In this article, we will explain the building blocks of the Windows Server 2012 or Windows Server 2012 SMB 3.0 R2 Scale-Out File Server. You should read our previous article, “Windows Server 2012 SMB 3.0 File Shares: An Overview,” to understand the role of SMB 3.0 for storing application data, such as SQL Server database files and Hyper-V virtual machines.
It is clear that while Microsoft is committed to their ongoing development and support for traditional block storage, they see SMB 3.0 as a way to reduce the expense and increase the performance of one of the biggest cost centers in the data center. Once legacy concerns about SMB 3.0 performance have been put to rest, the question of high availability will come up: You don’t want to rely on a single point of failure like a file server when your entire business is relying on it. The traditional active/passive file server will not suffice; the failover process is too slow.
In Windows Server 2012, Microsoft gave us a new storage architecture called the Scale-Out File Server (SOFS), which is (deep breath required) a scalable and continuously available storage platform with transparent failover. Users of block storage will wonder what this new alien concept is. Actually, it’s not that different to a SAN.
In the case of a SAN, there are four major components or layers:
The disks of the SAN are inserted into one or more disk trays. Disks are aggregated into pools or groups. Logical units (LUNs) or virtual disks are created from theses disk pools, and RAID is optionally configured to provide disk fault tolerance for each LUN. The SAN manufacturer usually requires you to use disks for which they have created a special firmware. While this can provide higher quality, the price of these prone-to-failure devices is increased substantially over their original cost. SANs can offer tiered storage, where slices of data (subsets of files) are automatically promoted from cheaper/slower storage to expensive/faster storage, and vice versa, depending on demand. This gives a great balance between performance and capacity. The disk tray can be seen as a single point of failure – this is why some SAN solutions also offer a form of RAID for disk trays.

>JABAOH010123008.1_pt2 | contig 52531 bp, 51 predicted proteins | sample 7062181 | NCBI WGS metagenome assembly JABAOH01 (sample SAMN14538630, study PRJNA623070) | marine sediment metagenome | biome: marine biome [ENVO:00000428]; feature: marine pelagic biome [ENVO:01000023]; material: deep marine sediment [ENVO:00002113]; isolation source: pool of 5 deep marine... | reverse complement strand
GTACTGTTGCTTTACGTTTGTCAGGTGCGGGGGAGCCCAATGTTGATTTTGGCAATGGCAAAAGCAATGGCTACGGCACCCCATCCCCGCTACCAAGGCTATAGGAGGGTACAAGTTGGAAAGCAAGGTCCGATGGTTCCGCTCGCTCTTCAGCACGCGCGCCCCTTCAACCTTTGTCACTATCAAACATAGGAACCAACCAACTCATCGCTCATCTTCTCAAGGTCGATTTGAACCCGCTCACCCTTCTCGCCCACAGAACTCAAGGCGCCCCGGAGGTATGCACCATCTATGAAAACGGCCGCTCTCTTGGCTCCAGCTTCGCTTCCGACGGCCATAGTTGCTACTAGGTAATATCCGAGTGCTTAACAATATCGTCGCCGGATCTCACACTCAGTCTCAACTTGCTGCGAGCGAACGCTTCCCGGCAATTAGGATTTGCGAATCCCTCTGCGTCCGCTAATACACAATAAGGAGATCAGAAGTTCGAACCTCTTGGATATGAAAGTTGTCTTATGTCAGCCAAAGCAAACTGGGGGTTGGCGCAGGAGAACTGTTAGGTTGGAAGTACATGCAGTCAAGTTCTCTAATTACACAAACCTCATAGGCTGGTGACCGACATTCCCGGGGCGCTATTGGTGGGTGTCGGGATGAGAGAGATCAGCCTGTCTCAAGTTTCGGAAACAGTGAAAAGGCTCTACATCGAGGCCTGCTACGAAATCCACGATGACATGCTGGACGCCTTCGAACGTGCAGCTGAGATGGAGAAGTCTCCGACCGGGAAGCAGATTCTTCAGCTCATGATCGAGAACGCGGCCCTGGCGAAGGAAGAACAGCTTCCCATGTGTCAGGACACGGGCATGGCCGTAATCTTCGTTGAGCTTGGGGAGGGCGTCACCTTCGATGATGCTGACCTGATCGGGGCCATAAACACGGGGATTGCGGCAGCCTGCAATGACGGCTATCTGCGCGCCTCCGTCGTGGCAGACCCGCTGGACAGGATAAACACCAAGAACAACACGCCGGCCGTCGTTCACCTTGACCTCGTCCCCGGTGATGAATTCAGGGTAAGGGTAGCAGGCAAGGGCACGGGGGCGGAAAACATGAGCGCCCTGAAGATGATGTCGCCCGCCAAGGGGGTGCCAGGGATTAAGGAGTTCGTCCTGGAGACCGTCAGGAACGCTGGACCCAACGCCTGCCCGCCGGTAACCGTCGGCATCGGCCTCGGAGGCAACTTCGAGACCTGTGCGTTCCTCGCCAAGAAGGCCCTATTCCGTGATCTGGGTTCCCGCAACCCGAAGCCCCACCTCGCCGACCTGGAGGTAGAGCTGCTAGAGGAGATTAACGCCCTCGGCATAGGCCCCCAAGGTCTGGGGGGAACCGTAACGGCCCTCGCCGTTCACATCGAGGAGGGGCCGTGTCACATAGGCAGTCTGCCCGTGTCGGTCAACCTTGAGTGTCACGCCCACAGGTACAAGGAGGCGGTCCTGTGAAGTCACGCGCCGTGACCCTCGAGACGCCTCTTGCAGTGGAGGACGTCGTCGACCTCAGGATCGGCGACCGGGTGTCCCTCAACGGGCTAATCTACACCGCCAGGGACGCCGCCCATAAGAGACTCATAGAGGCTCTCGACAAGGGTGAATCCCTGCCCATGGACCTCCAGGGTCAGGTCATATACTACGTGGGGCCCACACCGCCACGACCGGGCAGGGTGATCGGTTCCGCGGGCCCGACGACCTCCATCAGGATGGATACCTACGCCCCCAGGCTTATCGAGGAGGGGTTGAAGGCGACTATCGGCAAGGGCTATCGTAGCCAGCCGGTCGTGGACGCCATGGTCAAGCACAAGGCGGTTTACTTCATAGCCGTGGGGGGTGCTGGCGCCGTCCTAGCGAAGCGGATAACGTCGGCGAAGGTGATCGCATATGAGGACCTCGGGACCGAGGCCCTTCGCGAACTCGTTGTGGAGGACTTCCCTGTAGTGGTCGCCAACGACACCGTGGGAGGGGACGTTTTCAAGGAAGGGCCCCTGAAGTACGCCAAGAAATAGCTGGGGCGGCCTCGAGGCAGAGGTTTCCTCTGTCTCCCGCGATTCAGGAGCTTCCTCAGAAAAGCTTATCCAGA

The entire SAN is connected together by two or more fiber channel switches. Ideally, the switches are redundant (for network path fault tolerance) and dedicated (for performance) switches. The switches connect the entire SAN solution together, forming the storage area network.
The controller is an appliance that is actually a very specialized form of server. It is responsible for storage orchestration, mapping logical units to servers, enabling management, and it provides caching. The controller is also a very expensive part of the SAN. Basic SAN models can only have two controllers, and higher end storage systems can expand to more than two controllers.
The application servers will have at least one connection to each switch, and typically these are dedicated connections, such as a network card for iSCSI or a host bus adapter for SAS or Fiber Channel. Multipath IO (MPIO) is installed and configured on the application servers. This software is normally provided by the SAN manufacturer. The role of MPIO is to aggregate the servers’ connections to the switches and to provide transparent redundancy. The application servers access data that is stored in LUNs on the disk tray via the SAN controllers.
The SAN has become the de facto standard for bulk storage in the medium-to-large enterprise. Solutions provide impressive scalability, relatively centralized (per SAN footprint) LUN management, great redundancy, and easier backup. But is this the right solution? The cost per gigabyte of SAN storage is extremely high. The amount of data that we are generating and being forced to retain is escalating. And we do have to ask two very serious questions:
Before Windows Server 2012, deploying systems with resilient and scalable storage meant deploying a SAN. Microsoft realized that this was becoming an issue for small and large businesses, as well as hosting companies due to the price/GB and the vendor lock-in that this solution requires. Microsoft included multiple features in WS2012 that, when used together, give us software-defined storage that is more economic, more scalable, more flexible, and easier to deploy than a traditional SAN.
One example of this is the Scale-Out File Server (SOFS). This new architecture is different to a SAN, but it won’t be alien to storage engineers. That is because most of the roles are still there in a different form: